A 32-year-old Icelandic tourist who survived a 20 m [65 ft] fall on Table Mountain in Cape Town, South Africa is “the luckiest man alive,” says the head of the local Search and Rescue team. “CapeTalk” reports that the Icelander was climbing the mountain, fell, and landed on a very small outcrop on a cliff ledge “the size of a double bed.” Luckily, his cries for help were heard in the suburb of Camps Bay, which is located at the base of the mountain, and he was rescued that same evening.
Table Mountain is a prominent, flat-topped mountain that towers above Cape Town. It is 1,085 m [3,558 ft] at its highest point and is a popular tourist attraction, as well as a notable destination for hikers.
Roy van Schoor, the incident commander for the Wilderness Search and Rescue team, said in a radio interview that “the whole lot of things that came together to contribute to his being alive today are absolutely incredible.” For one, he landed on a ledge, instead of plummeting a full 80 m [262 ft]. For two, the wind direction was blowing in just the right direction so that his cries for help were actually heard by someone below the mountain. Then there was the fact that the search team, which had to repel 300 m [984 ft] in strong winds to reach the man, were able to complete the rescue at night and also remove the man safely. “He’s literally…uh, the luckiest man alive,” repeated Roy with a laugh.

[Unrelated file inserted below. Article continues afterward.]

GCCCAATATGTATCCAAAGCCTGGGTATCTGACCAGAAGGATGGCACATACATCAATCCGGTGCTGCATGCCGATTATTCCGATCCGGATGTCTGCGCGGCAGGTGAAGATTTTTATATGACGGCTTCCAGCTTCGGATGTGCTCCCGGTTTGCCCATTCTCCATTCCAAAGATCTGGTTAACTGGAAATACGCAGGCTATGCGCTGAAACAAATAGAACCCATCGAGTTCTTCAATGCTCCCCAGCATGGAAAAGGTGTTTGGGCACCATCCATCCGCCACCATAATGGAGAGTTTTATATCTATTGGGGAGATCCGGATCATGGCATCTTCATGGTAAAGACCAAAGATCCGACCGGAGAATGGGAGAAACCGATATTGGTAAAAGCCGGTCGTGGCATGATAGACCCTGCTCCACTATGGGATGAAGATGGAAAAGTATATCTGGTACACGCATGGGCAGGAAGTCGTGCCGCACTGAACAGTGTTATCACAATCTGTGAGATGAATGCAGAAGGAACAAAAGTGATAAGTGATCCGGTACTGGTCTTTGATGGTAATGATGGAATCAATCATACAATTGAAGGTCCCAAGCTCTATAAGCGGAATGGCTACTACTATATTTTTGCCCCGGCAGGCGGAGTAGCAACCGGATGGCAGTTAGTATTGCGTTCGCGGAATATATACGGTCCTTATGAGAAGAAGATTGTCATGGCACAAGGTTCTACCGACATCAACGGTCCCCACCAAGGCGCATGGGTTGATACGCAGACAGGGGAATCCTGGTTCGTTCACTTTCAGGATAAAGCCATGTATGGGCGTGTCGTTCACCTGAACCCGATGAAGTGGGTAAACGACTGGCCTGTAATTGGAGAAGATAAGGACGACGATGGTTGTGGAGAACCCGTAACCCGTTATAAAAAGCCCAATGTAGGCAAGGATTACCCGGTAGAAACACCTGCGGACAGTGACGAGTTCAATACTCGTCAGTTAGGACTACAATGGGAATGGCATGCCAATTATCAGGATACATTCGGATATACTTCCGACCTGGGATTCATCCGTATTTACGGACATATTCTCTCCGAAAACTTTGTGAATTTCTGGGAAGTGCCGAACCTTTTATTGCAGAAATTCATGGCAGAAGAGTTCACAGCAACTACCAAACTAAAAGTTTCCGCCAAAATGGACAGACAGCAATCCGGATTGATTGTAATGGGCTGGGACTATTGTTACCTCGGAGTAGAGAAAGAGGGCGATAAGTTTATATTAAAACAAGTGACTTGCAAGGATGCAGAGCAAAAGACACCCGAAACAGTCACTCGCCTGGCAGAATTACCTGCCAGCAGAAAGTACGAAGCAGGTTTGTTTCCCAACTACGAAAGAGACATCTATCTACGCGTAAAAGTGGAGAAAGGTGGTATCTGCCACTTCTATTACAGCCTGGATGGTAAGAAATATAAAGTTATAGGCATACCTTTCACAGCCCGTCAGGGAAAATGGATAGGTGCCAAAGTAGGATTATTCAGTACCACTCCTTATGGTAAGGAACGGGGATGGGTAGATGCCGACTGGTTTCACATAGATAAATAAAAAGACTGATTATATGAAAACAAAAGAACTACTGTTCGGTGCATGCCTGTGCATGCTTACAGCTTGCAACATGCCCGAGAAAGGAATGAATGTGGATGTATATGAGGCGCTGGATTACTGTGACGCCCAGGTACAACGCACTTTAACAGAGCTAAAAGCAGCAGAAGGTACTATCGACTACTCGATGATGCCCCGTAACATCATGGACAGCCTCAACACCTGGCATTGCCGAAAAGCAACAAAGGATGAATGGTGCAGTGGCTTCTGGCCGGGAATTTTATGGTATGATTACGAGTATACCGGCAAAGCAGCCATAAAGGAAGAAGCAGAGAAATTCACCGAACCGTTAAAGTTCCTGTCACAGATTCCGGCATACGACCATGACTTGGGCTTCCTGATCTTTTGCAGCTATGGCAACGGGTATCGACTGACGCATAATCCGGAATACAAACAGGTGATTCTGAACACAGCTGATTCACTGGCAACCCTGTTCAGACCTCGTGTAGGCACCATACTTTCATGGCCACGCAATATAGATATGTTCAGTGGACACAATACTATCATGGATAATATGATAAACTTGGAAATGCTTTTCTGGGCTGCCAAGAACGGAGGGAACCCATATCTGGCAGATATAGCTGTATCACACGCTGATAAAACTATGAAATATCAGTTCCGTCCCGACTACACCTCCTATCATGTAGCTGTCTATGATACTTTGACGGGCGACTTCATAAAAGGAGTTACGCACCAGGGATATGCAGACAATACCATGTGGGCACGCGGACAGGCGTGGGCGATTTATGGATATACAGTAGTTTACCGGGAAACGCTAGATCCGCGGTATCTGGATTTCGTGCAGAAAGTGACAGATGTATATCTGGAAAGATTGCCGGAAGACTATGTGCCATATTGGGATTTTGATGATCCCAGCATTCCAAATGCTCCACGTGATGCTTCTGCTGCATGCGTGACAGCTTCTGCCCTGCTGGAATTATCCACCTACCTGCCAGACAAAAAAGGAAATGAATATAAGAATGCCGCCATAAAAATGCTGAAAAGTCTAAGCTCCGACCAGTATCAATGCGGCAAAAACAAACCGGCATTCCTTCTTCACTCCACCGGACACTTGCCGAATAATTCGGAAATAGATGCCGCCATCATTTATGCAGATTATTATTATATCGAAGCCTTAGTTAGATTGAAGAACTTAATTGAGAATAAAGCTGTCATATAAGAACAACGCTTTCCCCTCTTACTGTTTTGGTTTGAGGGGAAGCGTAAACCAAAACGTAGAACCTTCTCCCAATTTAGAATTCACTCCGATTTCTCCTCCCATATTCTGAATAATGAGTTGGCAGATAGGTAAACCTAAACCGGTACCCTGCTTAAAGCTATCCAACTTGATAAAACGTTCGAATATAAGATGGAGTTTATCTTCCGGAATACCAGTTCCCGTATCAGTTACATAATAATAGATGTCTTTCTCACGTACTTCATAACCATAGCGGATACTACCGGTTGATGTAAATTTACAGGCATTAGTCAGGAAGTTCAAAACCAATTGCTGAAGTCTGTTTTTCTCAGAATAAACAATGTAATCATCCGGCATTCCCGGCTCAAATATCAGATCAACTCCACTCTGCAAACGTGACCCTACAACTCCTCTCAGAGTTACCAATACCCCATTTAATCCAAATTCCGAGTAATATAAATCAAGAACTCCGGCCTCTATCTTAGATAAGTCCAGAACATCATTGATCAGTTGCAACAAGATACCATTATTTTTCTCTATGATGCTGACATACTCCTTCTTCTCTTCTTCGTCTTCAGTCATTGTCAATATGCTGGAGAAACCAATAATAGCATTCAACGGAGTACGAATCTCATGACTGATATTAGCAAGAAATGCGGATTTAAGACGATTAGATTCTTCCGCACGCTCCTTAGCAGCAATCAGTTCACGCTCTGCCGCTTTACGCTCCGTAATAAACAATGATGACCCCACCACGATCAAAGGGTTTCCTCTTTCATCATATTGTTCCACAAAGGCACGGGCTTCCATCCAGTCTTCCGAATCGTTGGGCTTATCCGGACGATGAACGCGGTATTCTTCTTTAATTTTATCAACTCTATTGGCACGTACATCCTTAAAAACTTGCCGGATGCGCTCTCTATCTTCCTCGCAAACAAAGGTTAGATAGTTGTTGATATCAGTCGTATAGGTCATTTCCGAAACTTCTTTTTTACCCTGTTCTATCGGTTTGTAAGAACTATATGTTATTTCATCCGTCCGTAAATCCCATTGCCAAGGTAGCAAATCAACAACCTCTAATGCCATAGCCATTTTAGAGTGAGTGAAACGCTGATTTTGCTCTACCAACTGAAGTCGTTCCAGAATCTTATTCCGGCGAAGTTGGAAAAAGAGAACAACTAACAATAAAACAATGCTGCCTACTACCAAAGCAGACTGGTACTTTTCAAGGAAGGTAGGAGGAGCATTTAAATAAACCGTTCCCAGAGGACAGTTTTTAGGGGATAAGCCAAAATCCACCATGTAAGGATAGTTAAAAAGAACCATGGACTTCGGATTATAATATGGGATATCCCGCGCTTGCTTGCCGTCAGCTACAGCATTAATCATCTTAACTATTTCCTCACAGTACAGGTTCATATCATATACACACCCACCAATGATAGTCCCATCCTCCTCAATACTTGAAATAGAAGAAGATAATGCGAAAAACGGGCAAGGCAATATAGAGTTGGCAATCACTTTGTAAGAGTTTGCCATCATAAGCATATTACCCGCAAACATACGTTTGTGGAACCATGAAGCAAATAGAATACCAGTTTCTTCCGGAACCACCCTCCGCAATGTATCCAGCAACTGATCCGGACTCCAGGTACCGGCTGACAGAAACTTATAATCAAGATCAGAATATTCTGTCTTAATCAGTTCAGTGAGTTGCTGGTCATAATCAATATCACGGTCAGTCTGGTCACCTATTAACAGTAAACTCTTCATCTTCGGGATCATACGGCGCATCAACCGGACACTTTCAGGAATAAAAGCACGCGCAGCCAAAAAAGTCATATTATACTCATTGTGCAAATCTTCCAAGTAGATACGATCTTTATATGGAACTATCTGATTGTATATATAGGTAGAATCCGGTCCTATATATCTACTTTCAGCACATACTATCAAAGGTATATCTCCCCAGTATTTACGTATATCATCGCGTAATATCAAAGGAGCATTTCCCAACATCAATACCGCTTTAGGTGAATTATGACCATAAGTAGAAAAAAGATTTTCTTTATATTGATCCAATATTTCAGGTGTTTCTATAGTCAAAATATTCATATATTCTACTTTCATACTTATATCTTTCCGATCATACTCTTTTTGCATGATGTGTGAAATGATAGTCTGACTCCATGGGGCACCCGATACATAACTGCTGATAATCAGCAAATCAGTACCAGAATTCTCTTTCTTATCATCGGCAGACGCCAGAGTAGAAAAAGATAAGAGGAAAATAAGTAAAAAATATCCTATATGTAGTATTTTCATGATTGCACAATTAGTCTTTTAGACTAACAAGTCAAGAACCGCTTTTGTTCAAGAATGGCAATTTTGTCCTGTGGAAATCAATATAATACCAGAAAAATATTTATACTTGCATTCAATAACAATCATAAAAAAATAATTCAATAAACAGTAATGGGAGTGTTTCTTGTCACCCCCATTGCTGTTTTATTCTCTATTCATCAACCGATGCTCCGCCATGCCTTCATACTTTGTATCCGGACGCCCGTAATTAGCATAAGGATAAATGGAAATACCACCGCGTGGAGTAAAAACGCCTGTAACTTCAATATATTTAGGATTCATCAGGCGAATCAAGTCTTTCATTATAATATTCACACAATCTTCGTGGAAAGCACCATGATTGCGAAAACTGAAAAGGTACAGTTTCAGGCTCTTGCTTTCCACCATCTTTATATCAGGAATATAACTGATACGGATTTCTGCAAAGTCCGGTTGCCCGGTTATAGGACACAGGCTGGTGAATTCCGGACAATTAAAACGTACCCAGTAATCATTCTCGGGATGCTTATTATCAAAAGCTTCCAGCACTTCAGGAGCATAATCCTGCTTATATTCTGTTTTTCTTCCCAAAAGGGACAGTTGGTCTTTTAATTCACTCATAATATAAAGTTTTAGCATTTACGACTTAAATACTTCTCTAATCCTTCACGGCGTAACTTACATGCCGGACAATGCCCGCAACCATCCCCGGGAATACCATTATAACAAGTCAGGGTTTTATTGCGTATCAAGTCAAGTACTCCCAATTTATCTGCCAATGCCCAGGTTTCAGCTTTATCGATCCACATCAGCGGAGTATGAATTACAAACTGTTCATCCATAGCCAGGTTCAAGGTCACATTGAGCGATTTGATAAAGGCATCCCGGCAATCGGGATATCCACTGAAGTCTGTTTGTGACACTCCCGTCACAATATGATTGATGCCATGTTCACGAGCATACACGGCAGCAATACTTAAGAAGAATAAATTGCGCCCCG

The Icelander was hiking alone on the mountain and, like many visitors to Cape Town, didn’t “understand the dangers of the mountain” remarked the interviewer. In fact, when discussing the Cape Town incident, Roy echoed the sentiments that are often expressed by Icelandic Search and Rescue teams when talking about rescues on mountains around Iceland.
“The big problem is that tourists, they come into Cape Town, and they might have climbed back home—the Icelander is quite possibly a climber in Iceland—and they see, ‘ah, there’s a beautiful mountain that’s like, right on top of the city, and think, let’s go!’ […] Table Mountain being extremely accessible with many, many access points, they decide to go on their own, and going down is a serious problem and we…we battle, we do battle with that sort of a thing: many, many accidents involving tourists.”
Roy advocated for better informational signage on the mountain that could advise tourists of which routes are easy and which are difficult and also added that “hotels can also help in public safety awareness.”
Although the Icelander was brought down from the mountain safely, there was no further information on his condition at time of writing.
The full radio interview about the rescue can be listened to (in English) here.